Teaching Profession Opinion

Riding the Wave of Change

By Christina Torres — December 30, 2018 4 min read
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Growing up in Southern California and living in Hawai’i, I have a bit of a confession: I have still never surfed.

Embarassing I know, and I swear—as I do every year—that I’ll finally try it. I love the ocean, but it’s a bit daunting. While it is, at times, beautiful and serene, the majesty and power it possesses is awesome to behold, but scary to live through.

This year, I’ve learned quite a bit more about surfing. Something I never realized was how much work goes into catching a great set. Surfing at a decent level requires quite a bit of knowledge about land, water and sky: Going out means considering how wind patterns will affect swells and wave shape, what that storm in Russia means for oceanic movement on our shores, where the tide is at and where it will be in a few hours, and whether your break is built off a sandbar or a reef.

At the end of the day, though, and with all that knowledge, once you’re in the path of the wave, you’re in it. All you can do is either try and ride that wave well or duck under and hope not to get tossed around too badly.

Winter is big-wave season in Hawai’i, and with it has come a lot of time to watch the waves and think about the past year. As the holiday season dwindles down and the new year approaches, it’s important to take stock of what has happened. As many folks discussed in this month’s #EduColor chat, reflection is an essential piece of our growth as educators.

I looked back at last year’s reflection and was struck by this line:

The tide is slowly turning, and we need to start embodying that in our classrooms as well as our hearts. Change only happens when we actually believe things can be different, and the best way to show that belief is to put it into action.

While there are still many struggles to face in the world, I cannot help but see signs of hope for our future. We have seen monumental firsts in our political systems and students and families stand up for their right to important educational foundations. Real history is beginning to make its way into schools, and more and more books have diverse representation and share important messages for our kids.

Change never happens as quickly as we’d like, of course. As much as I have hope, I struggle. When I saw a video of Andrew Johnson’s hair being cut, I struggled, and was reminded of how much work needs to be done.

Yet it would be wrong to ignore the fact that the wave of change is here upon us, and if we give students and communities their just due, they will lead us to ride a powerful force to something much bigger than ourselves.

That wave can feel scary sometimes. Change can feel daunting, and there is often a wall of work—practical and internal—that comes with change, and feeling it crash down on us can be overwhelming.

We have two options, though: We can try and duck away from that work and let our students get tossed around by our educational system without the proper skills to swim through them; or we can do our best to educate ourselves, educate our students, and use that work to power us forward to a better and more beautiful place for our communities. It’s no longer a question of whether or not we should do that work, it’s whether or not we are willing to invest in it for the betterment of our kids.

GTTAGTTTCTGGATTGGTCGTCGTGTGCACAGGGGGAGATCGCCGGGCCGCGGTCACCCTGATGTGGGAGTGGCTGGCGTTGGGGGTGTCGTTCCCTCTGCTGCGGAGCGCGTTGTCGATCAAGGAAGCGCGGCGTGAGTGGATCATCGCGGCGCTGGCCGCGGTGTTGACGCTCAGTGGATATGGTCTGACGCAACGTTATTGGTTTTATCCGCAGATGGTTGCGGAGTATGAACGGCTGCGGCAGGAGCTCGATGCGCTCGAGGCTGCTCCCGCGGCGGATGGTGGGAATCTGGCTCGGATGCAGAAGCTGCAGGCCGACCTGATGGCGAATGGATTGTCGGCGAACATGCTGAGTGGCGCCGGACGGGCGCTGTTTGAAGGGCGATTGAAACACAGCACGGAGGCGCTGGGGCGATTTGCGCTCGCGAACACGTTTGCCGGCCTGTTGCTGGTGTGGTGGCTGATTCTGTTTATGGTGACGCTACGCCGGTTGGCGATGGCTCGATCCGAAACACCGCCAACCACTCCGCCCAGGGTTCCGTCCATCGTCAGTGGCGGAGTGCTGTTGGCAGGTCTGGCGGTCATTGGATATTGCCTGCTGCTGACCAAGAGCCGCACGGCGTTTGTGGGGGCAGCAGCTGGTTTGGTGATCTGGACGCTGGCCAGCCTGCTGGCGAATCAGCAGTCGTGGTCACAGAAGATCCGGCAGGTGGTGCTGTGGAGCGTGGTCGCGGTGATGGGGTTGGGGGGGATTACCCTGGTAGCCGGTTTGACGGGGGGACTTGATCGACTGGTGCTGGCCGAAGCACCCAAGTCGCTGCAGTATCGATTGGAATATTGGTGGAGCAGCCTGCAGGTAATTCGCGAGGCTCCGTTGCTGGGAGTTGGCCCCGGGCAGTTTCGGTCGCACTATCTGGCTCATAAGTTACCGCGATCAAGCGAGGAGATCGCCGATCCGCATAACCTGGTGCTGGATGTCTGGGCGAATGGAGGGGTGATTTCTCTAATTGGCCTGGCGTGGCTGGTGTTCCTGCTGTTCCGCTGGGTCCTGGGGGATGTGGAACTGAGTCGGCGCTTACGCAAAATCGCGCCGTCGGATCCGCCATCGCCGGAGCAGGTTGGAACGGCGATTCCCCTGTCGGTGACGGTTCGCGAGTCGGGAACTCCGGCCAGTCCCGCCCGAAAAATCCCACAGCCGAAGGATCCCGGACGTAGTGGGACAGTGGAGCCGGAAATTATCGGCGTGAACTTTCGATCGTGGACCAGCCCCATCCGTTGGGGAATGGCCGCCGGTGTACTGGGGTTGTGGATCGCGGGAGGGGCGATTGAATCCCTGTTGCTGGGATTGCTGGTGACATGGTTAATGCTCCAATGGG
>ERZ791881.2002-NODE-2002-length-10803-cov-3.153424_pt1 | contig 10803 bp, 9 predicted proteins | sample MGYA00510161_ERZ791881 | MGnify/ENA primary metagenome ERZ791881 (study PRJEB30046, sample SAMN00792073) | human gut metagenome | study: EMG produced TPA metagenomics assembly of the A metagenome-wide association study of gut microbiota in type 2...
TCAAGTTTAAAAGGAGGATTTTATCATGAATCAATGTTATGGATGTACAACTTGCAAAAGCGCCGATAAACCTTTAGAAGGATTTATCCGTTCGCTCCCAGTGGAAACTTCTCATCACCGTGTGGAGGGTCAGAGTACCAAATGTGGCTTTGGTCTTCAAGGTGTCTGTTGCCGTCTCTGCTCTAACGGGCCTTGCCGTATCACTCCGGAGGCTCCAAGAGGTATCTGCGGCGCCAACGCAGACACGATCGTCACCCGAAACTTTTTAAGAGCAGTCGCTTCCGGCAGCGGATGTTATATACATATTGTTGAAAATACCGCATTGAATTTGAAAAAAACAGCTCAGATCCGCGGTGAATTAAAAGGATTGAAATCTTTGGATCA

Because here’s the important break in my ocean allegory: Unlike the ocean, we have power and control over what happens. We do not have to passively accept the condition of our environment or what that storm across the way will do to us. We can be the ones to make change. We can choose how we react, what we say, and the actions we take in our classrooms and at our schools. When we shape our own beliefs and mindsets around our profession, we take steps to create a more just world for the next generation.

And what is more powerful than that?

So, as we move into 2019, we can make the commitment to learn new things, help make big waves, and better ride them toward what’s next. That will mean asking ourselves important and, at times, difficult questions:

  • Whose voices are centered in my work, and does it need to be mine?
  • Who am I representing in my classroom, and what are those representations saying about my students, their community, and other communities and cultures I want to share with my students?
  • Where am I complicit in systems of oppression? How can I begin giving up my own privilege to give access and voice to others?
  • What are my areas for growth, and who can I learn from to help me grow?

It also means, though, focusing on where we have thrived and hoping to level up on those wins:

  • How can I cultivate stronger and more meaningful relationships with my students and community?
  • Where have I succeeded with my students, and how can I share our success to shout out their brilliance and help others?
  • How have I grown as an educator in my mindsets, and how can I use my growth to model and support others as they grow?

The work is hard, yes, but I believe that it is truly working. What may seem like ripples in our classrooms is having larger and grander affects in our world. Now is the time to take a breath and look forward to what comes next.

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The opinions expressed in The Intersection: Culture and Race in Schools are strictly those of the author(s) and do not reflect the opinions or endorsement of Editorial Projects in Education, or any of its publications.